The state Supreme Court will not get the K-12 education funding plan it demanded from the state Legislature by the end of April.
The court called for the plan in January after finding that state lawmakers had not made enough progress toward amply funding basic education as required by the state Constitution.
Instead, a bipartisan legislative subcommittee on Tuesday approved a report to the court that says the Legislature did not pass such a plan, and the committee lacks the authority to propose its own plan.
Democratic Senator David Frockt of Seattle sits on the subcommittee. He said he doesn’t know how the court will respond to the report.
“The biggest thing that did not happen is the Legislature did not pass a plan. And we should have," Frockt said. "I would have voted for a plan. But I’m one of 147 members.”
In their report, lawmakers pointed to the numerous education funding bills that were considered in the latest session as proof that “significant work is occurring” in Olympia toward K-12 funding.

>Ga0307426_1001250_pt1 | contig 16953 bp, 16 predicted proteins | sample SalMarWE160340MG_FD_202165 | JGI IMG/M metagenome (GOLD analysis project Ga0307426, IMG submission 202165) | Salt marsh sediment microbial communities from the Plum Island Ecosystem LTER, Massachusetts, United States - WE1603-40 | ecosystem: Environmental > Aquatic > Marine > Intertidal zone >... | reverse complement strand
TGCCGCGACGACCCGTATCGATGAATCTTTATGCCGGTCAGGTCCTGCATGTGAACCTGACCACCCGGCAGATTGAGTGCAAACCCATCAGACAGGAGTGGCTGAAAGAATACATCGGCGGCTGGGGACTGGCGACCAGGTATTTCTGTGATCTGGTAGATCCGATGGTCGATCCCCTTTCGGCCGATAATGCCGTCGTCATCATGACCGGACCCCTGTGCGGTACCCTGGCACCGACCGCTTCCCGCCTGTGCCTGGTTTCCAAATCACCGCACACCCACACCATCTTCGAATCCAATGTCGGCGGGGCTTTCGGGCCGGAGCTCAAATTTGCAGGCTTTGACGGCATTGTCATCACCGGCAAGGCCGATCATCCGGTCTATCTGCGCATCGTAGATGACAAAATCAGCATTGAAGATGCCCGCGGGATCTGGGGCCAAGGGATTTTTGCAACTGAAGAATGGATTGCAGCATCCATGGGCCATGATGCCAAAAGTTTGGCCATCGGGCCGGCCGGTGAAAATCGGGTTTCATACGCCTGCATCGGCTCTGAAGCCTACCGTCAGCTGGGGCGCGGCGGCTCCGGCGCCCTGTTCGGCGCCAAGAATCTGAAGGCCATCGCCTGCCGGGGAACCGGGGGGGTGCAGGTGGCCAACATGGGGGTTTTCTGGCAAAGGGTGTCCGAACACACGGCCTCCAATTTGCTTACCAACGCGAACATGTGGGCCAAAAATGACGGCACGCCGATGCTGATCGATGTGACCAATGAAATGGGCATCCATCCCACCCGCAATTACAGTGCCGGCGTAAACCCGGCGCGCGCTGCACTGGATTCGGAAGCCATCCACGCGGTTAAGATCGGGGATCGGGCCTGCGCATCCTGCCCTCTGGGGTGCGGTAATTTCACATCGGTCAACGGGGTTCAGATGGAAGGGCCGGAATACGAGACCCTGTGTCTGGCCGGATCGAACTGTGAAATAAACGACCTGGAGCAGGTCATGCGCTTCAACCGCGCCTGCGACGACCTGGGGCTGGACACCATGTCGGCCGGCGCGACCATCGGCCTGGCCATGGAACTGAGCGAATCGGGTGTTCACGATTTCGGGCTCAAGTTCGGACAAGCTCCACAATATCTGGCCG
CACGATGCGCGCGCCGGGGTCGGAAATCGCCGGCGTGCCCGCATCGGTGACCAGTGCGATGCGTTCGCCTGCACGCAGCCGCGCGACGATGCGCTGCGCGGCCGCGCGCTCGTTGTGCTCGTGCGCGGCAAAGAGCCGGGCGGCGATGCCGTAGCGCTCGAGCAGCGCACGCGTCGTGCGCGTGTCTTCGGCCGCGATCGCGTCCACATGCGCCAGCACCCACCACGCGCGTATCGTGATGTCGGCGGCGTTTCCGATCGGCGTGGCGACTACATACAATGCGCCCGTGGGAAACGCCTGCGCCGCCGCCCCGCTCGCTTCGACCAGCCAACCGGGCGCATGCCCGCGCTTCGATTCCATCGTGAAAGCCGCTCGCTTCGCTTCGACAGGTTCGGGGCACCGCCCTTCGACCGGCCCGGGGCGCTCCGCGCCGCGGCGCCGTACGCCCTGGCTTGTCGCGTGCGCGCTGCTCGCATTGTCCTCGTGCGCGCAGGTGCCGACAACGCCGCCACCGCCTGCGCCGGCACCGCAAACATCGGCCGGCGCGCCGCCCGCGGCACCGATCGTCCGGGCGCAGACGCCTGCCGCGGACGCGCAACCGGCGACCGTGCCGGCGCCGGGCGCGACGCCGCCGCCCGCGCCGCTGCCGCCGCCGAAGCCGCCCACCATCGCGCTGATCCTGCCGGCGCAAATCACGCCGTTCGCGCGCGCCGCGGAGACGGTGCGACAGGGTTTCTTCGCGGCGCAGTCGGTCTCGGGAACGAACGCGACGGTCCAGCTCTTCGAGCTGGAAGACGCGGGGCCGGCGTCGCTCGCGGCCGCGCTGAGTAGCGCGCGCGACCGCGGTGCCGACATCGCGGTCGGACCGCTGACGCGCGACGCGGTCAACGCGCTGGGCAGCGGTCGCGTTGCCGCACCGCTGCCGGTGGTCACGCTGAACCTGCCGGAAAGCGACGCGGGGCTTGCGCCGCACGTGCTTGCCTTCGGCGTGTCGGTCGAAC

State Superintendent of Public Instruction Randy Dorn issued a statement lambasting the 58-page legislative report as saying “very little.” And he said the report is “far from complete.”
The subcommittee told the court that it considers next year the most critical year for the Legislature to meet the 2018 deadline set by the Supreme Court’s 2012 McCleary decision on education funding.